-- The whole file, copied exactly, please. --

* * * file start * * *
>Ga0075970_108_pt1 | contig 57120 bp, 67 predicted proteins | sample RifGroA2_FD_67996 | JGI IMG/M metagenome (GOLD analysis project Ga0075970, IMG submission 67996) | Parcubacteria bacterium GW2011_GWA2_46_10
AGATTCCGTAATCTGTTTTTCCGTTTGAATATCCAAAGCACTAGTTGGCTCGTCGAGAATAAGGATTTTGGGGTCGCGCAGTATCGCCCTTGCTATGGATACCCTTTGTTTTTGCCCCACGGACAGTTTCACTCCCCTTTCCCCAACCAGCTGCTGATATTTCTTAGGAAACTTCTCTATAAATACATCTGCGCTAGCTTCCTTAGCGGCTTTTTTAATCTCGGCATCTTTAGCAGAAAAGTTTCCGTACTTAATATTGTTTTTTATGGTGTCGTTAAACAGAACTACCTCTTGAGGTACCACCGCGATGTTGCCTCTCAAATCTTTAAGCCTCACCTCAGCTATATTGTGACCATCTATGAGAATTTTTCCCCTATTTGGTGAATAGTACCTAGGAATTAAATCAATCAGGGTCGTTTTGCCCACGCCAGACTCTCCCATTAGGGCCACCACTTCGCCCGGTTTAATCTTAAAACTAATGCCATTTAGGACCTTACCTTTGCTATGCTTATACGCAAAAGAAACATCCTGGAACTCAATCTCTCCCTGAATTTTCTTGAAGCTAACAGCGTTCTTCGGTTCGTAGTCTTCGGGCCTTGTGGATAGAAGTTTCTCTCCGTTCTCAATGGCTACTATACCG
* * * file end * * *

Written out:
>Ga0075970_108_pt1 | contig 57120 bp, 67 predicted proteins | sample RifGroA2_FD_67996 | JGI IMG/M metagenome (GOLD analysis project Ga0075970, IMG submission 67996) | Parcubacteria bacterium GW2011_GWA2_46_10
AGATTCCGTAATCTGTTTTTCCGTTTGAATATCCAAAGCACTAGTTGGCTCGTCGAGAATAAGGATTTTGGGGTCGCGCAGTATCGCCCTTGCTATGGATACCCTTTGTTTTTGCCCCACGGACAGTTTCACTCCCCTTTCCCCAACCAGCTGCTGATATTTCTTAGGAAACTTCTCTATAAATACATCTGCGCTAGCTTCCTTAGCGGCTTTTTTAATCTCGGCATCTTTAGCAGAAAAGTTTCCGTACTTAATATTGTTTTTTATGGTGTCGTTAAACAGAACTACCTCTTGAGGTACCACCGCGATGTTGCCTCTCAAATCTTTAAGCCTCACCTCAGCTATATTGTGACCATCTATGAGAATTTTTCCCCTATTTGGTGAATAGTACCTAGGAATTAAATCAATCAGGGTCGTTTTGCCCACGCCAGACTCTCCCATTAGGGCCACCACTTCGCCCGGTTTAATCTTAAAACTAATGCCATTTAGGACCTTACCTTTGCTATGCTTATACGCAAAAGAAACATCCTGGAACTCAATCTCTCCCTGAATTTTCTTGAAGCTAACAGCGTTCTTCGGTTCGTAGTCTTCGGGCCTTGTGGATAGAAGTTTCTCTCCGTTCTCAATGGCTACTATACCG